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These Black Sorority Sisters Played Influential Roles in the Women’s Suffrage Movement

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This week (8/20) marks 100 years since the 19th Amendment, which prohibited denying suffrage to anyone on the basis of gender, was ratified and adopted into the United States Constitution.

Black women were an active part of the Women’s Suffrage Movement, advocating that all women be enfranchised. Small pockets of Black women were able to exercise this right, however, most Black women faced barriers in actualizing this freedom.

We have made a list of some of the women who are members of Black sororities who played powerful roles in the Women’s Suffrage Movement.

Addie Waites Hunton – Alpha Kappa Alpha

Addie Waites Hunton pictured with a WWI soldier in Chambéry, France  
Public Domain

Addie Hunton, a native of Norfolk, Virginia, was a founder of the International Council of Women of the Darker Race (ICWDR). This organization was predicated on mutual understanding, support, fellowship, and the dissemination of information about their “handicaps and of their achievements” for Black women throughout the world. ICWDR sought to bridge gaps between Black women in the Americas, Caribbean, Africa and Europe. She later served as the organization’s President from 1925 to 1928. Hunton previously served the U.S. Army during World War I, assisting the Black troops in France alongside two other Black women. Her experience working for the U.S. Army and their treatment of Black soldiers was recorded in Two Colored Women with the American Expeditionary Force. She was initiated into Alpha Kappa Alpha as an Honorary member.

Adelaide Casely-Hayford – Zeta Phi Beta

Adelaide Casely-Hayford was a noted feminist within the Pan-African movement, largely representing the concerns and interest of well heeled women on the continent of Africa. Born in Sierra Leone in 1868, she received most of educational training in England before returning to Sierra Leone. Leveraging relationships with notable Black clubs women, and white philanthropist Casely-Hayford opened her vocational school, Girls’ Vocational School, in 1923. Casely-Hayford was initiated into Zeta Phi Beta as an Honorary Member.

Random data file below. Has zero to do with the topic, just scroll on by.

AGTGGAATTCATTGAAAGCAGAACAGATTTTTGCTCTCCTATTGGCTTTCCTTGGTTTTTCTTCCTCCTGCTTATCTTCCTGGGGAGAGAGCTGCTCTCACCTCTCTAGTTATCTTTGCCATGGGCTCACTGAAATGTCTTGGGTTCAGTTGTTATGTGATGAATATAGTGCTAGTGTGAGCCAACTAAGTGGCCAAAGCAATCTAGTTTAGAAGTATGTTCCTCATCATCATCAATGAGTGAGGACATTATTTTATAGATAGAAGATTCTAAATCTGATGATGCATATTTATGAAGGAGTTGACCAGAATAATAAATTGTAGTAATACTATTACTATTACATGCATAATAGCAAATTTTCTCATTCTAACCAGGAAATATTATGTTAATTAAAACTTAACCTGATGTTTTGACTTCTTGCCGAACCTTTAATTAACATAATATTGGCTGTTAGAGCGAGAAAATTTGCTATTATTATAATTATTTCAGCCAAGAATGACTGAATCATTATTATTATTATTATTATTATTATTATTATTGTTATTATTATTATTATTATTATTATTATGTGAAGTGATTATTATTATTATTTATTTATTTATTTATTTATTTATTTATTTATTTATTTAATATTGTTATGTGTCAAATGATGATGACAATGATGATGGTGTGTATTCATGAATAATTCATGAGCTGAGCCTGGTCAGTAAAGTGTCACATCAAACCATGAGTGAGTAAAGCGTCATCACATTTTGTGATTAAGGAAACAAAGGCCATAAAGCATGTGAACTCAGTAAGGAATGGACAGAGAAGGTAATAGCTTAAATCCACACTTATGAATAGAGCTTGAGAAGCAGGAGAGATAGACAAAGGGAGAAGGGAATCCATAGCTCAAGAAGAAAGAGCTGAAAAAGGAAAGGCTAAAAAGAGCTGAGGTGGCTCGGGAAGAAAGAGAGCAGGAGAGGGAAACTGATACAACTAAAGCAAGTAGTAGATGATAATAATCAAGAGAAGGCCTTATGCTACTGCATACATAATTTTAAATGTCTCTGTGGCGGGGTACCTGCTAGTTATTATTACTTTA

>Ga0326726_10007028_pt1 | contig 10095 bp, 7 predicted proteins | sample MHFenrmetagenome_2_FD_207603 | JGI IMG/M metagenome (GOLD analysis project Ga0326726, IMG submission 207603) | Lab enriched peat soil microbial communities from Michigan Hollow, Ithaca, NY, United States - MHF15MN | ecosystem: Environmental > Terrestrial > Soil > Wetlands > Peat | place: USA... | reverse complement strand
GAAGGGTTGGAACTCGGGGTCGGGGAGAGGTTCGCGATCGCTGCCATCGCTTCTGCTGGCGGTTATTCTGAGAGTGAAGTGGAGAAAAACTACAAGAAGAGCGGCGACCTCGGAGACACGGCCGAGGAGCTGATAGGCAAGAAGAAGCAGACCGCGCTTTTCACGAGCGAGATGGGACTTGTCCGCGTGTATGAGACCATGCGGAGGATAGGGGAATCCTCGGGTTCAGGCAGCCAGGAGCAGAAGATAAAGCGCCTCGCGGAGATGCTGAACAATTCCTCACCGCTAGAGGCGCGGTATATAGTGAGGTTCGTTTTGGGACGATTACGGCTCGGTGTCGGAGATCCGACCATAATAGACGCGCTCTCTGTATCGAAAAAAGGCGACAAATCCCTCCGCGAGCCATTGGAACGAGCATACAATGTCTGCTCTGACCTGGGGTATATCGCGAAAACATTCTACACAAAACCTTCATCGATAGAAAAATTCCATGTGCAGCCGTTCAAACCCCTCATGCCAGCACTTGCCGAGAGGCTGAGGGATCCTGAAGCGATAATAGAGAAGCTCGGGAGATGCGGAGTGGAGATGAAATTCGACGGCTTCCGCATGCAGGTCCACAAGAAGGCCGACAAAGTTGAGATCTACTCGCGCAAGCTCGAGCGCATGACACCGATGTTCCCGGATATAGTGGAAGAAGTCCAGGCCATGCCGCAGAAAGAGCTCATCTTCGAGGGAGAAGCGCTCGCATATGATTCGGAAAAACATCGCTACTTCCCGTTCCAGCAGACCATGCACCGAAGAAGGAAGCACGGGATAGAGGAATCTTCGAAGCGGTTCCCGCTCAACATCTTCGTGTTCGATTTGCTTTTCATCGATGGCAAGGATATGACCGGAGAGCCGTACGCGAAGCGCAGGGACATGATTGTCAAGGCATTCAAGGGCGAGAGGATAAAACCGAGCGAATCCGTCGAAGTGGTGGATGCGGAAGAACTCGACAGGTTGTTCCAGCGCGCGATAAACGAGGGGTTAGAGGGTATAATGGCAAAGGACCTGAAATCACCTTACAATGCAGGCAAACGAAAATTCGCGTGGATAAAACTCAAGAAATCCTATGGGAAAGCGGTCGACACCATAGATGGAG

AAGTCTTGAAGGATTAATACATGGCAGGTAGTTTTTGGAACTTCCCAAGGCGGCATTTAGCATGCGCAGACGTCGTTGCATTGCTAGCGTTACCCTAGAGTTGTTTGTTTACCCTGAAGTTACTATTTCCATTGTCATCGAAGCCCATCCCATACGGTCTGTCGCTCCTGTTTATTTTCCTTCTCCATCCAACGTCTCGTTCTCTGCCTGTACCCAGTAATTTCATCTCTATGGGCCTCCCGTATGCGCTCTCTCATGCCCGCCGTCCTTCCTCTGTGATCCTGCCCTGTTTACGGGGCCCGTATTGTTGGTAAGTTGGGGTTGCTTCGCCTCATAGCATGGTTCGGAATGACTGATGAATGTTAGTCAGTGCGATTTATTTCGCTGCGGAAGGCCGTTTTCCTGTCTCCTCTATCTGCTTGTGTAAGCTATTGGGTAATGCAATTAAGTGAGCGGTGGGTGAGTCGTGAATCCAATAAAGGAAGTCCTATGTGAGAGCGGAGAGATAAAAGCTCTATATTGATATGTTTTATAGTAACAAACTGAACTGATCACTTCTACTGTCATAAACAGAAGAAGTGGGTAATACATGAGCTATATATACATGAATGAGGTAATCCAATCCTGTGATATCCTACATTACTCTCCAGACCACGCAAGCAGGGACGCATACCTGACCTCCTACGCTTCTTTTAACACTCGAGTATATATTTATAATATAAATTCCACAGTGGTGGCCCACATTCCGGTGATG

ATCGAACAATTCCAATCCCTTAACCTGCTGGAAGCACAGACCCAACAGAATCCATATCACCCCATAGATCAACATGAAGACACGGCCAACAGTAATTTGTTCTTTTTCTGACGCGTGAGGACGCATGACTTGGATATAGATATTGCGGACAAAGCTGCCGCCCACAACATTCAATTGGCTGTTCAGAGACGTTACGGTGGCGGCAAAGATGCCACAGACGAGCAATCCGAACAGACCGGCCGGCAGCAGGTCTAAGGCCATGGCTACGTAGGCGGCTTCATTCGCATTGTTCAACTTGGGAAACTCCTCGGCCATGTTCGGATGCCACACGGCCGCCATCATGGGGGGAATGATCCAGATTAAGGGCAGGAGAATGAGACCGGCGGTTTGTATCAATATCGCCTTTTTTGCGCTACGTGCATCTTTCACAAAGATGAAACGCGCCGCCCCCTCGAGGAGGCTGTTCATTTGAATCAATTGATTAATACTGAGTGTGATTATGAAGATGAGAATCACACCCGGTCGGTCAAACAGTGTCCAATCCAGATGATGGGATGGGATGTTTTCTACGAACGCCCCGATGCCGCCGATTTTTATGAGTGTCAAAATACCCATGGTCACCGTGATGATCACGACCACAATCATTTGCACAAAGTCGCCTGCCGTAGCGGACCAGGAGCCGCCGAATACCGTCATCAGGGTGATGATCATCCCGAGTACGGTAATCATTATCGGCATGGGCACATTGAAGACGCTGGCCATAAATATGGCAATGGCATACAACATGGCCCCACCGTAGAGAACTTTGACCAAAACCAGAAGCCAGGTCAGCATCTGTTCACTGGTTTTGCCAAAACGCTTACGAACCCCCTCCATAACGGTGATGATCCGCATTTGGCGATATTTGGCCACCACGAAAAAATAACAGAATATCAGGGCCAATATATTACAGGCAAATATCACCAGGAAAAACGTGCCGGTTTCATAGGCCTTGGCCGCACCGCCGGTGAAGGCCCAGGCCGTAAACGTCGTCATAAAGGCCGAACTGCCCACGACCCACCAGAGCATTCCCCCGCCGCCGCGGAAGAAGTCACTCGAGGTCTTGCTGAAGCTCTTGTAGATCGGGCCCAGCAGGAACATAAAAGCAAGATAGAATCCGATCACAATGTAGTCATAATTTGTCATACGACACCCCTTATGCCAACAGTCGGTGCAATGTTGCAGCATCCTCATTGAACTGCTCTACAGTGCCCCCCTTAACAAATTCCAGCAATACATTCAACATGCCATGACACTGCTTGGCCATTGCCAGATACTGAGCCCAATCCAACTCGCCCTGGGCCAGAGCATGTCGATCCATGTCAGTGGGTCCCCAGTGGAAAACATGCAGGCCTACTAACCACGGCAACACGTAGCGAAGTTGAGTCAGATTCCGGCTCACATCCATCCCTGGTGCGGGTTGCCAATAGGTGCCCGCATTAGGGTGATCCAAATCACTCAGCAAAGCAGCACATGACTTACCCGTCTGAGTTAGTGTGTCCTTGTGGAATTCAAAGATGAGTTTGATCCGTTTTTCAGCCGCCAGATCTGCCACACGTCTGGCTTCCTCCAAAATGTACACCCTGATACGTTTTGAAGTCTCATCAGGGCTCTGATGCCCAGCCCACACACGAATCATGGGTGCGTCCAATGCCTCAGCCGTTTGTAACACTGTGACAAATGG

Coralie Franklin Cook – Delta Sigma Theta

Coralie Franklin Cook profiled in the Crisis Magazine
The Crisis Magazine- November 1917

A prominent member of Washington, D.C.’s elite African American community, Coralie F. Cook used her education and influence to propel Black women’s agenda in the Nation’s Capital. She was educated at Storer College in West Virginia, before teaching elocution at Howard. Cook was a founder of The Colored Women’s League of Washington, D.C. in 1894, the oldest colored women’s club in America. In her speech titled ‘Votes for Mothers,’ Cook points at the hypocrisy of Black men who demanded their own right to vote, but opposed suffrage for Black women, she stated: “Disfranchisement because of sex is curiously like disfranchisement because of color.  It cripples the individual, it handicaps progress, it sets a limitation upon mental and spiritual development.” In April of 1914, she was initiated into Delta Sigma Theta as an Honorary member. 

Alice Dugged Cary – Zeta Phi Beta

Alice D. Cary featured in Who’s Who in Colored America
1942 Who’s Who in Colored America

Alice D. Cary, originally from Indiana, was an important advocate for women’s rights in the Deep South. Cary worked on the faculty at Morris Brown College and served as the school’s 2nd President from 1886 to 1887. In 1921 she received an appointment as Librarian of the newly-constructed “colored” Auburn Carnegie Library. She was elected President of the Georgia Federation of Colored Women, and in this capacity was instrumental in starting several kindergartens programs throughout the state of Georgia. Cary was a member of Zeta Phi Beta and assisted in the chartering of Zeta’s Beta Chapter at Morris Brown College. At that time, Zeta was only the sorority to have an undergraduate chapter in the South.

Anna J. Cooper – Alpha Kappa Alpha

Anna Julian Cooper born enslaved in 1858 in Raleigh, North Carolina and went on to earn a degree at St. Augustine’s Normal and Collegiate Institute (now St. Augustine University) and a PhD from the Sorbonne in Paris— making her the fourth African American woman to earn a doctoral degree. Cooper served as principal of the storied M Street High School in Washington, D.C., while serving as school principal she authored A Voice from the South— arguably one of the most important Black feminist texts of its time. Cooper was an Honorary Member of Alpha Kappa Alpha Sorority.

Hallie Quinn Brown – Delta Sigma Theta

Hallie Quinn Brown featured in the DELTA Journal
Inaugural DELTA Journal (February 1921

Hallie Quinn Brown, a graduate of Wilberforce College (now Wilberforce University), was a huge proponent of Black women’s rights. In 1899 she represented the United States and the interests and concerns of Black women at the International Congress of Women meeting in London; while in London she spoke before Queen Victoria. Brown later served as President of the National Association of Colored Women’s Club from 1920 to 1924. In 1926, she published Homespun Heroines and other Women of Distinction— which profiled sixty Black women and their accomplishments, starting in the middle of the 18th century until the end of the 19th century. Brown was an Honorary member of Delta Sigma Theta.

About the author: Marquis Taylor is a 2020 graduate of Howard University, receiving his Bachelor’s of Arts in History. In the spring of 2018, Marquis was initiated into Alpha Phi Alpha Fraternity, Incorporated’s Beta Chapter.

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